Two boys bring their brother to the hospital, but Hamza can only wrap the youth’s corpse in a blue sheet. Waad captures the brothers’ grief and the mother who carries her son away. When a female fatality is brought in Waad says: ‘I hate to admit it, ‘but I envy this mother. At least she died before she had to bury her son.’ A grief-stricken mother screams at Waad’s camera, ‘Why are you filming?’ only to relent.

The answer, that she is filming for Sama was not, at that time, the primary reason, although Waad always felt she owed her daughter an explanation and apology for bringing her into such a horrific world. This construct was created after Al-Khateab began working with British filmmaker Edward Watts and editors Chloe Lambourne and Simon McMahon (Al-Khateab now works for Channel 4). They imposed a narrative structure on the 500 hours of footage and the result is a film that jumps in time to prioritise Waad’s personal story. This is occasionally confusing as much of the film is time-lined by captions, but the result is a riveting epic in 99 minutes that leaves you awed, drained, outraged, helpless and perhaps feeling guilty.

‘There’s no vegetables or fruit,’ Waad announces before we hear that Assad’s forces, that have squeezed the residents into a corner of the city, are using chlorine gas. ‘Your dad talks to the news channels all the time, but no one stops the regime.’For Sama - Credit IMDB

Amid the horrors that have given this film its unfortunate 18 rating, there are moments that help Waad and Hamza, their best friends (a primary school teacher who keeps classes going, her husband and their three children) and hospital volunteers, to go on. A heavily pregnant woman is brought in unconscious and Hamza delivers what looks like a still born baby by C-section. We see the white body being hung upside down like a skinned rabbit and slapped, but still, no sign of life. And then a cry and little creases open to reveal eyes. The mother, too, lives.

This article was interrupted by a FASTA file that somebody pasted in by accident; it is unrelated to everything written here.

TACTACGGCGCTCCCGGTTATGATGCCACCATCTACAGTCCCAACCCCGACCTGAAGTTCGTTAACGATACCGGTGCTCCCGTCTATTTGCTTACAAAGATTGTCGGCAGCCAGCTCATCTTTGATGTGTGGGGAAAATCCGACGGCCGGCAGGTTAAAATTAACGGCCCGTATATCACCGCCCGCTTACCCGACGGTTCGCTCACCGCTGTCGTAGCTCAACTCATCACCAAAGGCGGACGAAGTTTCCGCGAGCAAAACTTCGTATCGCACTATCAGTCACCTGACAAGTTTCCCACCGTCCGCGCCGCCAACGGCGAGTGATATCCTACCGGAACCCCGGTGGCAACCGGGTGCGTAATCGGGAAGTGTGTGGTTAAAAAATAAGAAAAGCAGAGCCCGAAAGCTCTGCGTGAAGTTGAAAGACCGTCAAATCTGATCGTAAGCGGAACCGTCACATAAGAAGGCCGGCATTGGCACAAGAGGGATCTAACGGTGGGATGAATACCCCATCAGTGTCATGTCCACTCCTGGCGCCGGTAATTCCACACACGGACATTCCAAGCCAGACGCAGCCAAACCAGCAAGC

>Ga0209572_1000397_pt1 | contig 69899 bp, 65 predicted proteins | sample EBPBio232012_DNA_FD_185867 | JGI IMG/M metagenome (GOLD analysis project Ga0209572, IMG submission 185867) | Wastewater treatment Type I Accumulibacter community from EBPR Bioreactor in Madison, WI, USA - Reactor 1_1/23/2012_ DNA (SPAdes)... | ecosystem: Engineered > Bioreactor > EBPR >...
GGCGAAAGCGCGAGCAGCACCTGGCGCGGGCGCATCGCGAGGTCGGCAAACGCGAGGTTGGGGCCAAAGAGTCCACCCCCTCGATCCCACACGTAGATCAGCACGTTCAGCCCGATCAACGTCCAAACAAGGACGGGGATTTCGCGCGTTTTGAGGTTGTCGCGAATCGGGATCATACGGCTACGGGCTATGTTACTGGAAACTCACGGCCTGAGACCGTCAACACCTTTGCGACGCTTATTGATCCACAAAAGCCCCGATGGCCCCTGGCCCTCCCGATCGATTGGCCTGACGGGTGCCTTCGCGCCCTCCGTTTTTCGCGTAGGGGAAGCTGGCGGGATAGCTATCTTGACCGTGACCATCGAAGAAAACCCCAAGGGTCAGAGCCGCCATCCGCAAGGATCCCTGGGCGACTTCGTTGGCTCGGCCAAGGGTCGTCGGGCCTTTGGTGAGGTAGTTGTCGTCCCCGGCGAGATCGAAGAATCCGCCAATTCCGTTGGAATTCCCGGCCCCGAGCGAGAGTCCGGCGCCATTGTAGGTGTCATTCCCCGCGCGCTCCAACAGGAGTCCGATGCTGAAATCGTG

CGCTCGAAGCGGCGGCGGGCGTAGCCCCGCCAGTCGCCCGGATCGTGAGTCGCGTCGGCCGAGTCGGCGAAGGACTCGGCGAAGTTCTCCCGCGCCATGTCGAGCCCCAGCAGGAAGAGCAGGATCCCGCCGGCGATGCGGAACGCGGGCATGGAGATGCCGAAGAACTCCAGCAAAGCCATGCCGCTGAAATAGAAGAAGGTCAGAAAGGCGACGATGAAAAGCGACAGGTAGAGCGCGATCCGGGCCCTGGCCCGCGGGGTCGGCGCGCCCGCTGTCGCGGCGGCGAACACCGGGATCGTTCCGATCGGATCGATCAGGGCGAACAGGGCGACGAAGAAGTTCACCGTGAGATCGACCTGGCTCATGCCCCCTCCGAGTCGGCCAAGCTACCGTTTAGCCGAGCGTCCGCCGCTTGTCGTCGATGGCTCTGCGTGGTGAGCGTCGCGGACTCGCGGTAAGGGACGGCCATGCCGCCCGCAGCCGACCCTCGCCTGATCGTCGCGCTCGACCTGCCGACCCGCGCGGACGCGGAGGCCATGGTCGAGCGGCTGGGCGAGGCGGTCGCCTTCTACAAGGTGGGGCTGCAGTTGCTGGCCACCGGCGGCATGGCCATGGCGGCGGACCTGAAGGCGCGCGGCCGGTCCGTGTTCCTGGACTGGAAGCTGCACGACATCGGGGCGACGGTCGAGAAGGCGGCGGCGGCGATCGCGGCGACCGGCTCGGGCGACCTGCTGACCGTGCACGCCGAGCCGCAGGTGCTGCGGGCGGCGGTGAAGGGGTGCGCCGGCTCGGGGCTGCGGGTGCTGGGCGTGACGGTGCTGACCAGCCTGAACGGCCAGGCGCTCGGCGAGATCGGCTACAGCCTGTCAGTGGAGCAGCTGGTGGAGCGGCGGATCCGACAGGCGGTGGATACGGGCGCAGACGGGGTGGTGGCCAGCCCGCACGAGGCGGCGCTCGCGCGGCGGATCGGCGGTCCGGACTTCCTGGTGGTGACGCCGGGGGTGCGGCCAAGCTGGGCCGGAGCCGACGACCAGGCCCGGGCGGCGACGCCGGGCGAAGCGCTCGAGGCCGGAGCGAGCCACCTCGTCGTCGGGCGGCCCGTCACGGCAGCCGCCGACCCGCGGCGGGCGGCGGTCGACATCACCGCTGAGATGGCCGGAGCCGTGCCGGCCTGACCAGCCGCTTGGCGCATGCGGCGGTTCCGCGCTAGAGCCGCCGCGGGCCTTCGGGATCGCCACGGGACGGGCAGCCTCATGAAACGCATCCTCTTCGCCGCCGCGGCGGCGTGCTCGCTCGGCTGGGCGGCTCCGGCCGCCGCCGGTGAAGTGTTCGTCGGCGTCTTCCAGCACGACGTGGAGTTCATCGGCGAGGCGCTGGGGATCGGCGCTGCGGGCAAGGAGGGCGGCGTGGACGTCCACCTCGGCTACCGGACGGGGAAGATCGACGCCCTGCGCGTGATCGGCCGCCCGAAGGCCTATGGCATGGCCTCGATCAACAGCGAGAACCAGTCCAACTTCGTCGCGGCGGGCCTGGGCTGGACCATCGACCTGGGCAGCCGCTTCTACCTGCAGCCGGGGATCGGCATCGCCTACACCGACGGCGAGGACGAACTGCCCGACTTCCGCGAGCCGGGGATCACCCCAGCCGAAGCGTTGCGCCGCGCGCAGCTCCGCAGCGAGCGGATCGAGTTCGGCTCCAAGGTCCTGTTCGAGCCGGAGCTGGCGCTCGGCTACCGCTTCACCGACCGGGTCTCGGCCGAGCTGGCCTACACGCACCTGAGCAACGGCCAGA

Desperate families that try fleeing toward the regime-controlled side of Aleppo are less fortunate. They are picked off by snipers from the Syrian army that has now entered the city and are one street away from the hospital.

Earlier in the film Hamza goes to the ruins of their bombed house and waters a lone, stubborn root. Just before the UN-brokered ceasefire offers the remaining residents safe passage out, Waad takes a branch from the garden, telling us, ‘it will grow out of Aleppo.’ Hamza says that he and his skeletal team have performed 890 operations in 20 days and received 6,000 people.

It is a bitterly cold December 2016 with no heat or electricity. Desperate residents board the buses. Hamza and Waad decide to stay behind until everyone has gone. ‘They are shooting at ambulances’, Waad shouts during the chaotic cease fire exodus. Their own escape is particularly perilous as Hamza, who has appeared in international news broadcasts, is known to the authorities and they fear he will be stopped at the Russian check points. They travel under cover of night with their best friends in separate cars.

‘I thought we lost everything when we left Aleppo,’ Waad, pregnant with another daughter, says. ‘But we have Sama now, and I have my footage.’ That footage is arguably the most powerful indictment of Syrian war crimes that the world has seen.

You can watch the film trailer here: